December 19, 2018

Time to Regroup

The cold virus that took me out last week was no joke.  I had a physical this week and while I was recovered enough to see the doctor, she noticed my residual symptoms and asked, "Oh dear -- did you get that terrible virus that's going around where it starts with a super sore throat and you can barely swallow, then the mucus builds like crazy and you lose your voice?"  Um, yes.  I did.  Apparently, my 7 days of serious symptoms followed by 7 days of minor symptoms are on the light side of what this virus has done to her practice -- take care of yourselves, friends!

From Aruba
Given the residual infection, I tried to reign in my running efforts in hopes of an aggressive taper, improving health, and eventually being able to race my last target race of the year.

Unfortunately, the weather did not cooperate.  The morning of the race, I still had a stuffy nose and mild sinus pressure and it was scheduled to be pouring down rain during the race.  I went back and forth on what to do (should I be smart?  I did cough quite a bit after waking up... but then the coughs stopped.  Am I wimping out?  I am more fit than I've been in ages and I think I can definitely set a decade PR, even with the rain... and on, and on).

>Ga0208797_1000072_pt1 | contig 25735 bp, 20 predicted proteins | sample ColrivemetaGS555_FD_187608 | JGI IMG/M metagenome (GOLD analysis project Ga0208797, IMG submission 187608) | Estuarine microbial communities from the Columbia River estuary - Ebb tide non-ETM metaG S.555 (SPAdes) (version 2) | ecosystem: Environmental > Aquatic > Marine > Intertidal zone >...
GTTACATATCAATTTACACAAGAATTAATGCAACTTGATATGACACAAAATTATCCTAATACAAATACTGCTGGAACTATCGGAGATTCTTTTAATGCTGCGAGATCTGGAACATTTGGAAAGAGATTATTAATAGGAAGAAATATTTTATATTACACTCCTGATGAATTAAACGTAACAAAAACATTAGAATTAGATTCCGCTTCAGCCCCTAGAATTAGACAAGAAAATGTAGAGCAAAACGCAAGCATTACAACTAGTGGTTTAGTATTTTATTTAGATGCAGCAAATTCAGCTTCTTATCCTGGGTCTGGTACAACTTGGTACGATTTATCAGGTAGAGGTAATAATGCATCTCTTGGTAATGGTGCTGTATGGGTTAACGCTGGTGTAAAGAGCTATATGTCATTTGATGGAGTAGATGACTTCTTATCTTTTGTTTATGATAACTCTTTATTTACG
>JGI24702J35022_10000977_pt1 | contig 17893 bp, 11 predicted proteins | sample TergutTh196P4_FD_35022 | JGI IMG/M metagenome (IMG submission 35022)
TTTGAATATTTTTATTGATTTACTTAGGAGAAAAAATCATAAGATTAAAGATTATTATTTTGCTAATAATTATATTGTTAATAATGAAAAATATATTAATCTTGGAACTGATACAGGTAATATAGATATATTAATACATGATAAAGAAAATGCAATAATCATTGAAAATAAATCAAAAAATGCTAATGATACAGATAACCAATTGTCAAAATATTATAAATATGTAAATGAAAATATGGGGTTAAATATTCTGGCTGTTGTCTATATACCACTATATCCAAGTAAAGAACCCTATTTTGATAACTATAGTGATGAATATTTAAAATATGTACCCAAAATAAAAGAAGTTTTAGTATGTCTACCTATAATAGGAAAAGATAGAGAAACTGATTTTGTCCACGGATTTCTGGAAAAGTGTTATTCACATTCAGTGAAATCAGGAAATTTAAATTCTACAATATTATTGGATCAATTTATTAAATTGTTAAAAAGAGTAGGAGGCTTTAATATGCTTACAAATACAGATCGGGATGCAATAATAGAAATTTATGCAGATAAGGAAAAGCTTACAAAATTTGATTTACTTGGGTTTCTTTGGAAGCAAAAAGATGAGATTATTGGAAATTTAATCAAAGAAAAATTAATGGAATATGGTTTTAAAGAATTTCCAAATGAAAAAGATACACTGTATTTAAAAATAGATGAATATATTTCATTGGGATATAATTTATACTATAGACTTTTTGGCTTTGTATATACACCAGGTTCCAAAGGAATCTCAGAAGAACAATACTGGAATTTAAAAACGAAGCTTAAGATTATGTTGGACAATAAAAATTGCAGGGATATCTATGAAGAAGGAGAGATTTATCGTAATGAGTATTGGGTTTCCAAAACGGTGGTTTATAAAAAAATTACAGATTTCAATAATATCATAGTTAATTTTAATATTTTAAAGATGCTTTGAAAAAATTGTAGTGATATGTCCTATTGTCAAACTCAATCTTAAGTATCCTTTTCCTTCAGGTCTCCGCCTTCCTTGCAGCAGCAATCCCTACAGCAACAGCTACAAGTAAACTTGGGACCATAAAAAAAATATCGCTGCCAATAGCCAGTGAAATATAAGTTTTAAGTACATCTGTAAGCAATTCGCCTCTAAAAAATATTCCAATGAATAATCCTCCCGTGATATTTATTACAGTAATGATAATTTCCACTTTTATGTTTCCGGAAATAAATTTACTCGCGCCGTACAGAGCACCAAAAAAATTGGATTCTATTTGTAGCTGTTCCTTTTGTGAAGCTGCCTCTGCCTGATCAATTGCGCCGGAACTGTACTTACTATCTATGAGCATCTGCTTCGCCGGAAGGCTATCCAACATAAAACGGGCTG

Finally, I decided not to do a hard effort in the cold rain while still recovering from the worst virus I'd had in at least 3-4 years, mainly for the sake of my brother and mother's husband, both of whom are severely immunocompromised.  I was really looking forward to Christmas with the family, and the reality is, if I relapsed to how sick I had been, I would have to avoid the big family gatherings altogether.

So, Sunday, instead of racing, I hung out inside and worked on a new jigsaw puzzle with my visiting cousin.  Monday, I spent 2 hours gardening, mainly removing all of the remaining tomato plants that finally died, but also raking leaves and being shocked at how winded I got from it, although, in fairness, raking is a full body workout that recruits many muscles I don't usually use for aerobic work.

E with his standard "I hate selfies" look.
Tuesday, I finally headed out for an easy jog, running *very easy* to and from the pharmacy to pick up a prescription.  My Rx wasn't ready, so I took the 10 minutes they needed to prepare it to jog around behind the store and do some unplanned 8X15s strides with jogging recovery.  Woot!  First "workout" in a couple of weeks, with some actual speed work, even if *very* light. 2.5 miles + 1 hour gardening (still removing the plants).

When I couldn't do the 5K last weekend, I had to reset. My original end of year goals were: